CEO Was Enjoying 'Beautiful' Day with Family. Then Bulldozer Fell on His Car, Killing Him and Youngest Daughter (Exclusive)

"Seize the day with, [and] be good to the people around you," Vince Rhoton, who was a close friend and co-worker of Richard David Hendrickson tells PEOPLE

<p>Richard David Hendrickson/Instagram</p> Richard David Hendrickson with his daughter Sally

Richard David Hendrickson/Instagram

Richard David Hendrickson with his daughter Sally

A beloved Utah businessman and father is dead after a bulldozer killed him and his youngest daughter in a freak accident.

Richard David Hendrickson, 57, and his 16-year-old daughter Sally died after a mini bulldozer slid off a tow truck and crushed their GMC pickup in Ogden Canyon on Saturday, July 6. His wife and two of their other children, also in the vehicle, sustained non-life-threatening injuries. The Hendricksons also have another daughter, who was not in the vehicle.

Hendrickson was the CEO and president of outdoor furniture company Lifetime Products. Vince Rhoton, executive vice president of Lifetime Products, tells PEOPLE that the family was spending time bonding together when the tragedy happened.

"They chose to come up the Narrow Canyon because it was such a beautiful day. Normally, they drive the other way around. But they came up the Arden Canyon because it was such a beautiful little scenic drive. And unfortunately, in that Narrow Canyon was where the very, very random accident occurred," he says.

<p>DPS.UTAH.GOV</p> Scene of crash

DPS.UTAH.GOV

Scene of crash

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Rhoton tells PEOPLE that the family had just taken a trip to the Pine View Reservoir, where they enjoyed activities like wakeboarding and water skiing.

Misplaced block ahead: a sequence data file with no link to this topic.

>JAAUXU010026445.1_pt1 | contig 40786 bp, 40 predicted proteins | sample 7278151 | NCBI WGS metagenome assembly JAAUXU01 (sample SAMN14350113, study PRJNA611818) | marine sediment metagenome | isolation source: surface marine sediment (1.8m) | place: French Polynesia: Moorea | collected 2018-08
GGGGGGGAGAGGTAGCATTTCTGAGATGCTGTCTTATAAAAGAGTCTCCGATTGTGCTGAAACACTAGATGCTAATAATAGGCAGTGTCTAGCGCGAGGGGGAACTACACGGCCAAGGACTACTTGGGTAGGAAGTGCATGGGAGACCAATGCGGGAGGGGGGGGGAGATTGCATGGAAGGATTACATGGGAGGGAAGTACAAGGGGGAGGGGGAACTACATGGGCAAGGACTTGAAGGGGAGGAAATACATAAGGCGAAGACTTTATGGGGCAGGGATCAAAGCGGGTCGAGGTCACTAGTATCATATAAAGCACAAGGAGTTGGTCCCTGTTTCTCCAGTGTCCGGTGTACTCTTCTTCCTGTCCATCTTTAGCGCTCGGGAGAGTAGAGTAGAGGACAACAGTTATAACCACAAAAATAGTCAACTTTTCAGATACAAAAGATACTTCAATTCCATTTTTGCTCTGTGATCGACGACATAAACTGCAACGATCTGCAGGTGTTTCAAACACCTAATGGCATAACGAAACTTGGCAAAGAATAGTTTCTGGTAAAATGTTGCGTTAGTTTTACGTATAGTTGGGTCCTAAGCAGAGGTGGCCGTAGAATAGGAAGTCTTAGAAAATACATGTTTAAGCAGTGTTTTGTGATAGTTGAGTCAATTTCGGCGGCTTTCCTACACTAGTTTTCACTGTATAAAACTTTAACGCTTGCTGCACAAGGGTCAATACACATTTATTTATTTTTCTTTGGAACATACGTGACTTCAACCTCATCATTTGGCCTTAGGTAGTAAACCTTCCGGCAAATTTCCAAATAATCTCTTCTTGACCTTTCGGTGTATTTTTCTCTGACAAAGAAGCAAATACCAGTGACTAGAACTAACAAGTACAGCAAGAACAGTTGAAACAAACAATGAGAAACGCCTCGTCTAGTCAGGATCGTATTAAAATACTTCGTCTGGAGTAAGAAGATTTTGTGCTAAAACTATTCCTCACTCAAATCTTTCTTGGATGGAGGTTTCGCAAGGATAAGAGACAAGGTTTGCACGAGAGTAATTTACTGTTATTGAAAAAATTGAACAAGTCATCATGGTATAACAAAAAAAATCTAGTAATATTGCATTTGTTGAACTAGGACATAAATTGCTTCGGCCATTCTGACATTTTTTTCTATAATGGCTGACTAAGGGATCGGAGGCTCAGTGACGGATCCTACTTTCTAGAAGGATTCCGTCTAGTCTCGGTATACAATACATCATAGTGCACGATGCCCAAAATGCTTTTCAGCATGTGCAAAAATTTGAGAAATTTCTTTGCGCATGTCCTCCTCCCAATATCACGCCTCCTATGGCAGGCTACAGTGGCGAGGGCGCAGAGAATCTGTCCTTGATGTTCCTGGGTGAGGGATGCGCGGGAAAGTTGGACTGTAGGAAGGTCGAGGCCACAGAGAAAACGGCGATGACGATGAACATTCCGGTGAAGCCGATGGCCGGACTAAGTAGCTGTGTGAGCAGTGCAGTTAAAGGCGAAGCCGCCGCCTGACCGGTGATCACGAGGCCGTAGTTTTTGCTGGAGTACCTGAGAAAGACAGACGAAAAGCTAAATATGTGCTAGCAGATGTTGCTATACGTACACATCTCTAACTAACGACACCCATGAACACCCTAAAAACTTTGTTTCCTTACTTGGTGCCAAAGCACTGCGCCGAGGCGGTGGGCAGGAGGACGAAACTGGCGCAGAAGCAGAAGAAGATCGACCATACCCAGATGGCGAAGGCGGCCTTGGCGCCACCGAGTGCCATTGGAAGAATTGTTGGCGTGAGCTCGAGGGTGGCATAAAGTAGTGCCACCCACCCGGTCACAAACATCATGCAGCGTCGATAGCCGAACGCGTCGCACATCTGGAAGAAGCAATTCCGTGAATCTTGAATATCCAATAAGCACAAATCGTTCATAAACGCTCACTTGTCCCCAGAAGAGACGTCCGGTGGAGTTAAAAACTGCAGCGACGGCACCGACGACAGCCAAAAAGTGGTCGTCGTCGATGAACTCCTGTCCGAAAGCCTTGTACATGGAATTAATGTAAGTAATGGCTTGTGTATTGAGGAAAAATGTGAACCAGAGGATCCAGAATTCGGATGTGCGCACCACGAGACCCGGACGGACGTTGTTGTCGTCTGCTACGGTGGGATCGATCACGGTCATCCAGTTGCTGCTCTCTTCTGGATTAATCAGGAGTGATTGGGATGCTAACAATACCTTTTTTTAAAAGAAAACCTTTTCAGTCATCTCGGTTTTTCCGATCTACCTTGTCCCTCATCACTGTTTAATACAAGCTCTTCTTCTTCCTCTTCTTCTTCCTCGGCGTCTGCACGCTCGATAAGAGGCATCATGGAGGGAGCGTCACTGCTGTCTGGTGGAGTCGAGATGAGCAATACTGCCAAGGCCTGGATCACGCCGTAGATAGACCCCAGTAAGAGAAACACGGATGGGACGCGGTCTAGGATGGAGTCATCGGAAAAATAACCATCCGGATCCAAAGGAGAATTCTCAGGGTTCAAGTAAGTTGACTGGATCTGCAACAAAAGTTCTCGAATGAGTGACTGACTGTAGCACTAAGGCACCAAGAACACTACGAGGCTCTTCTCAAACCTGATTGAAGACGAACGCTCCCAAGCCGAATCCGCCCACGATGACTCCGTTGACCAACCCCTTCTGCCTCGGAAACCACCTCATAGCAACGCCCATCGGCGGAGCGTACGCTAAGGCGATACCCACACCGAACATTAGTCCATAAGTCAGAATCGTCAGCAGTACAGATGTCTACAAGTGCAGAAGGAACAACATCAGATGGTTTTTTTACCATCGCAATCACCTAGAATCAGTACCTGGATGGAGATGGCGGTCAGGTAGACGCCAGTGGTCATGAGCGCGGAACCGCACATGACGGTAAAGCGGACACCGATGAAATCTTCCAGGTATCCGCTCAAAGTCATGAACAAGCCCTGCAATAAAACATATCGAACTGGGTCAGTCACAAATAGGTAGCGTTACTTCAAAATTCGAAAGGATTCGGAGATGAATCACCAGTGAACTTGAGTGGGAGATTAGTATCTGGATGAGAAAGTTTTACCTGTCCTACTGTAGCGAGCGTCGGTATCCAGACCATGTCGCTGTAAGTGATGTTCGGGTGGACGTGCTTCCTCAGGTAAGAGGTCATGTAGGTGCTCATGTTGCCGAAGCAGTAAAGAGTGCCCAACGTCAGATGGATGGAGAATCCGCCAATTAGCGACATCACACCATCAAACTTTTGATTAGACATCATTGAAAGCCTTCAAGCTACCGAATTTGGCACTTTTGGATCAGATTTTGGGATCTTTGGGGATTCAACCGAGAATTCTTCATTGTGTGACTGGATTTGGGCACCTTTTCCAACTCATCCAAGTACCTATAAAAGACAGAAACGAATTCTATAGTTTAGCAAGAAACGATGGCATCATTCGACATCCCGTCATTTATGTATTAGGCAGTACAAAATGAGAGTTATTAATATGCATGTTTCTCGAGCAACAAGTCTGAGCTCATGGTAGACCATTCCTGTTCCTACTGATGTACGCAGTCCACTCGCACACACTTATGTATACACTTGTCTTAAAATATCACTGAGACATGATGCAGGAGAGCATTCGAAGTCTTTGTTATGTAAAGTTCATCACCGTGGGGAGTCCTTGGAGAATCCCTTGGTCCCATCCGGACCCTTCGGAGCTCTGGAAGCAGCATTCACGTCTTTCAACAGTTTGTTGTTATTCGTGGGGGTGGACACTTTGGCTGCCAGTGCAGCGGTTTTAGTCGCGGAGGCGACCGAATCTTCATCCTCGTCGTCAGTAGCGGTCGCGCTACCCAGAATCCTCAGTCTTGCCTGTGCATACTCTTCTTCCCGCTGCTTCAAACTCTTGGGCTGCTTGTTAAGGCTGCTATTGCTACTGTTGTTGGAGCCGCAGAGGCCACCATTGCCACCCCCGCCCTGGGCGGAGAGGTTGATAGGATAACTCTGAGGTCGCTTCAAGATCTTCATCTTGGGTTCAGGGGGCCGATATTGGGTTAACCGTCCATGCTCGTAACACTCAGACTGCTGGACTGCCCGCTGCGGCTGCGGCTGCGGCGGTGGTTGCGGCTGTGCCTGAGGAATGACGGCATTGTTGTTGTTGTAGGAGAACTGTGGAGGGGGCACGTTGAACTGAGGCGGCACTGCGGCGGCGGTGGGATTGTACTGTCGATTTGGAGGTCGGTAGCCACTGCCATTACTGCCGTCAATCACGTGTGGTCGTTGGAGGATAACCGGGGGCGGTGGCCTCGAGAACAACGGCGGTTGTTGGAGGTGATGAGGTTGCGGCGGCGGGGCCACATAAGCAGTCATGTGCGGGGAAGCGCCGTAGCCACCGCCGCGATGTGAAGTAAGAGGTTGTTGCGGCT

Spending time with his family, especially Sally, is something Rhoton says Hendrickson always made a priority.

"She was different from the other three, and maybe more different from him than the other three. And he was looking for some way to have more closeness with her. And he figured out that she was interested in chickens," recalls Rhoton.

<p>dps.utah.gov</p> Scene of crash

dps.utah.gov

Scene of crash

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"And so, despite his many other responsibilities, both at church and within the family and at work, his hectic travel schedule, and all of that, he built a chicken coop and got some chickens," says Rhoton. "And he's not particularly having an affinity for farming and ranching, but he learned how to do it. And they worked on it together, and they raised chickens and sold eggs."

Rhoton tells PEOPLE that while Hendrickson was also "spectacularly talented" and an essential part of their business, what made him special was his unique ability to be "humble and likable."

His and Sally's death is something Rhoton says is a reminder to always "seize the day."

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"Seize the day with, [and] be good to the people around you," he adds. "I think Rich would want me to say to people — I think he would want me to say to them to do your duty and be good to the people."

PEOPLE reached out to Utah's Department of Public Safety for comment.

Following the tragedy, a petition was launched on Change.org to control the types of vehicles allowed on Highway 39 in Ogden Canyon. "With the canyon passage offering little to no shoulder width in places, certain large vehicles pose a substantial risk to commuters' safety," it reads in part.

"Understanding the economic considerations, we advocate for a balanced approach, allowing commercial vehicles that are safe under these trail conditions, but restricting others that pose a too significant risk," it continues, adding, "The safety of hundreds of Weber County residents must take precedence over unrestricted vehicular access on Highway 39."

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